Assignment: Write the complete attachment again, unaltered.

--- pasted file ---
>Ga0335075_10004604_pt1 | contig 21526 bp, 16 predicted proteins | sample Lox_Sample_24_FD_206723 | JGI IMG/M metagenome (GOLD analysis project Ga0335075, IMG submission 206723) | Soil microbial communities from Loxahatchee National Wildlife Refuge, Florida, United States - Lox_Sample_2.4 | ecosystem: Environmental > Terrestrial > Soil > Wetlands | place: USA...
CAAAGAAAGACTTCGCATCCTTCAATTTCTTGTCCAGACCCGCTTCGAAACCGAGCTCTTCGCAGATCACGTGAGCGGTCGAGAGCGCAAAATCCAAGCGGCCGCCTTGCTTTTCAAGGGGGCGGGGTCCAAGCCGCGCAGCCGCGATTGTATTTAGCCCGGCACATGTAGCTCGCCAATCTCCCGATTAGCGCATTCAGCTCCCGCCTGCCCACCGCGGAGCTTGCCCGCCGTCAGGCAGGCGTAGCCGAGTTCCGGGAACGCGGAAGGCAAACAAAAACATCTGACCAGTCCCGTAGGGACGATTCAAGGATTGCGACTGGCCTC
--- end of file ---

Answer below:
>Ga0335075_10004604_pt1 | contig 21526 bp, 16 predicted proteins | sample Lox_Sample_24_FD_206723 | JGI IMG/M metagenome (GOLD analysis project Ga0335075, IMG submission 206723) | Soil microbial communities from Loxahatchee National Wildlife Refuge, Florida, United States - Lox_Sample_2.4 | ecosystem: Environmental > Terrestrial > Soil > Wetlands | place: USA...
CAAAGAAAGACTTCGCATCCTTCAATTTCTTGTCCAGACCCGCTTCGAAACCGAGCTCTTCGCAGATCACGTGAGCGGTCGAGAGCGCAAAATCCAAGCGGCCGCCTTGCTTTTCAAGGGGGCGGGGTCCAAGCCGCGCAGCCGCGATTGTATTTAGCCCGGCACATGTAGCTCGCCAATCTCCCGATTAGCGCATTCAGCTCCCGCCTGCCCACCGCGGAGCTTGCCCGCCGTCAGGCAGGCGTAGCCGAGTTCCGGGAACGCGGAAGGCAAACAAAAACATCTGACCAGTCCCGTAGGGACGATTCAAGGATTGCGACTGGCCTC